Monday, October 5, 2009

The Fast Food Chicken Dilemma

One question for you:
What if someone told you that you were going to have to serve chicken less well-done in order to make it through the lunch rush?

Let's say you are working in a fast-food restaurant that is attempting to keep up with Chick-Fil-A and KFC and Brown's Fried Chicken. Speed and quality are important, but you are a fast food drive-up, so the audience is a little forgiving.

Now you find out that the other local drive-up chicken joints are selling more chicken than you are on Sundays. The management suspect the product is not being prepared fast enough. They remind you that quality is important, but sometimes you just have to ship the product if you want to compete, no?

You are only the fry cook. Your manager makes three times as much as you do, drives a much nicer class of car, dresses better, probably has more years of management experience than you have fry cook experience. He probably knows what he's talking about, and he can certainly fire you even if he doesn't.

You know what it means to under-cook chicken. Your steady customers will never forget one bout with food poisoning, and will quit showing up if they feel your food isn't safe. Food safety has legal ramifications. Yet, you have got to keep up in the fried chicken wars if you want to survive in this industry.

Will you cook product ahead of time, and let it sit under the lights? Will you operate a larger number of fryers? Experiment with some new techniques (pressure-cook, then fry)? Would you use smaller portions of chicken? Would you skip the breading stage of the cooking? Increase or decrease the batch size and chicken piece mix? Mess with the heat? Trim a few minutes off the cooking timer and hope for the best?

Knowing that there is a real business problem and that you are only a fry cook, what will you do?

Finally, consider that you're talking about software, not chicken.


  1. Microsoft became what they are today by selling unfinished software. ;-)

    Their current problem is that most of their customers believe that the current version is finished and they are no longer willing to buy the upgrades.

    Seriously however the chicken sandwich analogy has serious defects.

    * People eat three times a day. Many software purchases are one time deals that will not be repeated for many years if ever.

    * You can't send out patches, or upgrades to the chicken sandwich you sold three years ago.

    * You can tell when a chicken sandwich is "done", but no matter how well you test a software package there will always be choices that the development team made which some, or perhaps all customers down the road will regard as a bug.

    (An engineer who I regard as very wise once told me that no computer program is truly complete and finished until the last machine that can run it stops functioning.)

  2. Every analogy is weak, which is why "proof by analogy" is a fallacy, yes? Still, let me give a little support to the valid parts of the analogy.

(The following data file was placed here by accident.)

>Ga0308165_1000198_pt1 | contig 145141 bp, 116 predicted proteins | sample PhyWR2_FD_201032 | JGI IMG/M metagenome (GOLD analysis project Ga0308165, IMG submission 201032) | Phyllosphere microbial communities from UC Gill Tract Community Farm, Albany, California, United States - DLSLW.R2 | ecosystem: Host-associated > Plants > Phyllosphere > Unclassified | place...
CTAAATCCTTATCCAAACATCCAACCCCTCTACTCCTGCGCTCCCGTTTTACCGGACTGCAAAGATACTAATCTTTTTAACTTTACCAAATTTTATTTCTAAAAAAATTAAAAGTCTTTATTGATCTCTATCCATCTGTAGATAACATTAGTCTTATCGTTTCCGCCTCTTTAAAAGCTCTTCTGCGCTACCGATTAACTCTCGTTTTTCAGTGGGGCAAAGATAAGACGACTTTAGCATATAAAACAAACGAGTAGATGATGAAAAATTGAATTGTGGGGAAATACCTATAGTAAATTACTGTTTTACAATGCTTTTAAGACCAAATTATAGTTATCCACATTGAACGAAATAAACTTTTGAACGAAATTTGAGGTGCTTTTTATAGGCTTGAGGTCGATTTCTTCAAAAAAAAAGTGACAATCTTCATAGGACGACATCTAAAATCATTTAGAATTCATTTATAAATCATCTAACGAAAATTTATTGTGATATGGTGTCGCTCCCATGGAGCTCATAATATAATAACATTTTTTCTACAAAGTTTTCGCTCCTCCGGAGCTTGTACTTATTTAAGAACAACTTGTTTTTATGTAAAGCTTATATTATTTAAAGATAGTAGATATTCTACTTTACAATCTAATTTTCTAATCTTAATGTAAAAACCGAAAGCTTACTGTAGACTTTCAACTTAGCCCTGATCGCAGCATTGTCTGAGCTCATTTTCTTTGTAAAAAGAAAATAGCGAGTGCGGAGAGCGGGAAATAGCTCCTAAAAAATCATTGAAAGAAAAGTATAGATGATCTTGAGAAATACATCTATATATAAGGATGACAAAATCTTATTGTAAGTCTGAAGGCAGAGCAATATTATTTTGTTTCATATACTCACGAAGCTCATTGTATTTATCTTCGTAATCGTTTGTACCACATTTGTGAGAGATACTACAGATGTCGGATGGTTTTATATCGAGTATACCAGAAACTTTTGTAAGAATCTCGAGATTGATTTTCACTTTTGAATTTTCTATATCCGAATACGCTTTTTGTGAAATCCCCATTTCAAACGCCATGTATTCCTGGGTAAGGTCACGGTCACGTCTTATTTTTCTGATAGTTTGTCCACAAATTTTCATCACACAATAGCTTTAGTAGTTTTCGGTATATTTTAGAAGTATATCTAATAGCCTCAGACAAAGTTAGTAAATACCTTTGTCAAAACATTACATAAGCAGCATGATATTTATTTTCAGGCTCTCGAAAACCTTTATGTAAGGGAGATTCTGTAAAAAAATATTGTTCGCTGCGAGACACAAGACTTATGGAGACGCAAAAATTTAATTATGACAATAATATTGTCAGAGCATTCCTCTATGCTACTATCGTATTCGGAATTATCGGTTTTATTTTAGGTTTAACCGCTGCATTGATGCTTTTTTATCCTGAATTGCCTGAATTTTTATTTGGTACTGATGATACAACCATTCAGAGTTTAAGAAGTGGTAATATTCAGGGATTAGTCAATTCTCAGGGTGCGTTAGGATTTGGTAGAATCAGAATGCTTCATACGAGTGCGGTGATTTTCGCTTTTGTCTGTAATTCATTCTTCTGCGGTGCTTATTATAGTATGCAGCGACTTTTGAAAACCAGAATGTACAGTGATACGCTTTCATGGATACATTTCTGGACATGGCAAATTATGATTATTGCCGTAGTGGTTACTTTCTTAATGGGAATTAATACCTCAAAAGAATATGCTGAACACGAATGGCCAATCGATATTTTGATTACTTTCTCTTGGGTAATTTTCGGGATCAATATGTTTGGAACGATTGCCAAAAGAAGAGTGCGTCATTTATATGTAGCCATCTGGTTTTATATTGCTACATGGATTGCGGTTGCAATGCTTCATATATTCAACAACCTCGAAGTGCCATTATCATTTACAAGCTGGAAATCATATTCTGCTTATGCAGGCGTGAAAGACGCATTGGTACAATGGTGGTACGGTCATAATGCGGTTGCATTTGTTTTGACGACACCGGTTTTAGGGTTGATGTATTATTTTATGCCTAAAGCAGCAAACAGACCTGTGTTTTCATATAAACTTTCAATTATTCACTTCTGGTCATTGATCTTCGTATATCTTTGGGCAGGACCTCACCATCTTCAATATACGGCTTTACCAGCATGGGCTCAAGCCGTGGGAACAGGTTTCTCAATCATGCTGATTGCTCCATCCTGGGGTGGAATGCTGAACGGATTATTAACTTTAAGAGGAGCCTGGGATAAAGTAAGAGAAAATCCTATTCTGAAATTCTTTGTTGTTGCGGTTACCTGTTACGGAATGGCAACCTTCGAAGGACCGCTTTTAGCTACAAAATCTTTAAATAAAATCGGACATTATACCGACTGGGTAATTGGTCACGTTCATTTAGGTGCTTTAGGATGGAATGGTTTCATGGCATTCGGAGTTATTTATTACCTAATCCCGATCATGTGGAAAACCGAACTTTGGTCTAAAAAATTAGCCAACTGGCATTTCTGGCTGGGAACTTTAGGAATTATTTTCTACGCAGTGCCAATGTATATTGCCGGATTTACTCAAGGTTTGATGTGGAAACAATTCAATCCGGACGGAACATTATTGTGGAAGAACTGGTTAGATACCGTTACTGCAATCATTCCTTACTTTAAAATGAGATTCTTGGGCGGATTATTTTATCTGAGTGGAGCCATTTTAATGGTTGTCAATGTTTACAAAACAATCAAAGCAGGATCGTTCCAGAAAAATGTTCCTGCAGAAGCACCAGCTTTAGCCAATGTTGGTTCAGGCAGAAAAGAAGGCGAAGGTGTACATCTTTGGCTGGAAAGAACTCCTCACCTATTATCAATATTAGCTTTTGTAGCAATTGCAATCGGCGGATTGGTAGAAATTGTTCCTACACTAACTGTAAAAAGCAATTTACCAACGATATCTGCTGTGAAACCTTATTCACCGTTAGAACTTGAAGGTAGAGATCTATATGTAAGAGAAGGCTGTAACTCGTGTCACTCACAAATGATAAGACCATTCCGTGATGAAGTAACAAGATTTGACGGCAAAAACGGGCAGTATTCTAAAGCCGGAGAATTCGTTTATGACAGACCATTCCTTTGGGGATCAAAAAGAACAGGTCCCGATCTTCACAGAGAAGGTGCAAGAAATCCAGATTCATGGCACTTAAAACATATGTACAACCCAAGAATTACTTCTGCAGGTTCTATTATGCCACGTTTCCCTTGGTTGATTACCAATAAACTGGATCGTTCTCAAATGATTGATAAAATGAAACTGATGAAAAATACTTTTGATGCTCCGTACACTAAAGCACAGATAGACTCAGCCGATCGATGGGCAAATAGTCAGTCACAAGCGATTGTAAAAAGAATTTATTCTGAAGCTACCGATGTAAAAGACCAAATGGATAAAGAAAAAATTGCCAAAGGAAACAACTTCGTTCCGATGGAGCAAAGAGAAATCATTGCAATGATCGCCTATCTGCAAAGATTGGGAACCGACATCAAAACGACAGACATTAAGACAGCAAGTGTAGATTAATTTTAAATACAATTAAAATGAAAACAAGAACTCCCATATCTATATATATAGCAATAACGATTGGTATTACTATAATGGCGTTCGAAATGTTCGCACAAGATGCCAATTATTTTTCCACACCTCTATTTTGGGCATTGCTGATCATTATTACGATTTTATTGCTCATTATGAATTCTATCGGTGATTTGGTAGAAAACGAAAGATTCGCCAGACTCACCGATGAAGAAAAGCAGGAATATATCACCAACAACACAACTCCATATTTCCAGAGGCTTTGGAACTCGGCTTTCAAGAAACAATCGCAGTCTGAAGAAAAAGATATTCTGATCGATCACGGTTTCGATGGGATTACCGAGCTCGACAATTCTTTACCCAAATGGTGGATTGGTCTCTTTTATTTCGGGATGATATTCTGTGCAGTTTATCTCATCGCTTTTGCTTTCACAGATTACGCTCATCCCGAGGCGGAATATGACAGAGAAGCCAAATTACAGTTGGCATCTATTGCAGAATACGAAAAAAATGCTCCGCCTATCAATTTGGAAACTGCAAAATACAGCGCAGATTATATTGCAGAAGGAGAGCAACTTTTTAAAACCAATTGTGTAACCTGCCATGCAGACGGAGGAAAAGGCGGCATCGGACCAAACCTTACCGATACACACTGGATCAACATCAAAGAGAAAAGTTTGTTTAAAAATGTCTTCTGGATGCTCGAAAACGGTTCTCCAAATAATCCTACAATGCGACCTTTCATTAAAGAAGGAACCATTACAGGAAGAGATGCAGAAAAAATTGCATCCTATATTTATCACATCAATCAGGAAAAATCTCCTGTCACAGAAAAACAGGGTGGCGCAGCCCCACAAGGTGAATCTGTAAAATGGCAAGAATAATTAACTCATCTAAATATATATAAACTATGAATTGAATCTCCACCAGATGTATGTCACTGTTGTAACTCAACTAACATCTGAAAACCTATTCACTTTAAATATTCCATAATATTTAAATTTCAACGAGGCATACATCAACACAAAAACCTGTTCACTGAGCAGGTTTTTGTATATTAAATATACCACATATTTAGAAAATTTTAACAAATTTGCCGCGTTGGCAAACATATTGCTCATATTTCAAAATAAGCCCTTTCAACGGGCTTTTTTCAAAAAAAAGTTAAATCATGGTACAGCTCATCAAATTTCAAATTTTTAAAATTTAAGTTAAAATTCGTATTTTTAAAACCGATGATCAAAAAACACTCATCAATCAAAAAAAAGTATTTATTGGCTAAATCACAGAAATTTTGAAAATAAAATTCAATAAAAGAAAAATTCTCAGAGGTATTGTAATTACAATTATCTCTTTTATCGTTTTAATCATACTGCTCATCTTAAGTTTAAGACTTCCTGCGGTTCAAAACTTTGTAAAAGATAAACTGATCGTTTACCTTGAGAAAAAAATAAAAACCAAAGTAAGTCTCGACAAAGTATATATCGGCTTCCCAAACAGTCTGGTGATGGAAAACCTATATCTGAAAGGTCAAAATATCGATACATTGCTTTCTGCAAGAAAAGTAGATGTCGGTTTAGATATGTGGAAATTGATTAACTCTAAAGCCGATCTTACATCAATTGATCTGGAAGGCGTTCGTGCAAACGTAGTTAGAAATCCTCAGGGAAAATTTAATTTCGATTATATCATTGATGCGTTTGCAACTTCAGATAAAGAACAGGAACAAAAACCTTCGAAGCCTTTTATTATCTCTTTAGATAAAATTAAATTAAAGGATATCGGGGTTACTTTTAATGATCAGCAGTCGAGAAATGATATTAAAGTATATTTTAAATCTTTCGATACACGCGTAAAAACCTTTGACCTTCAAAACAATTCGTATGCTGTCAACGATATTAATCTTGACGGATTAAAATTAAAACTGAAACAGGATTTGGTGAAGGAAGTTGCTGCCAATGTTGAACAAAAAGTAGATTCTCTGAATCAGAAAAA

It is partly about knowing when the software is "ready enough". We have the spectrum between "disastrously underdone" and "disastrously late". Faced with one disaster, we should not rush into the other.

    In incremental development, we frequently release things that are not fully-featured. In Agile we don't release code that is untested, has never had two sets of eyes, hasn't been demonstrated. Heck, we don't release that kind of crap to our internal testing department (when we have one) let alone a paying customer. This isn't to say the code is perfect, but the *known* defect count is surprisingly low.

    Another valid point is that the technical realities of programming or frying chicken are as real as the business problem, so one can not solve the business issues by shorting the technical issues. To wit: under-cooking the chicken is not an option. Period.

    Another valid point (should be pretty obvious pretty early in brainstorming solutions) is that without some kind of partnership between the people running the business and the people doing the work, little can be done. There are things that the cook can recommend to the management, and management can decide what they can afford and when.

    An insufficient system limits the success of all its participants. Blame and pressure are the marks of an insufficient system.

    A refutation of refutation: Most of the software I use is upgraded frequently, as windows is. I know yours is bundled with a machine that won't be upgraded any time soon, but most of the software I use every day is either a web app (upgraded at will) or has an auto-upgrader somewhere in there. I don't deny the existence of one-time purposes, but I think it's more rare these days and a mostly uninteresting case.

  3. Another simiarity: you can tell when a chicken sandwich is "done", but you can't tell if the customer will *like* it.

  4. Regardless, the real point was that you don't have enough time for cooking it the normal way, and you can't sent it out raw. What kinds of things would you do to have it ready (safely) sooner?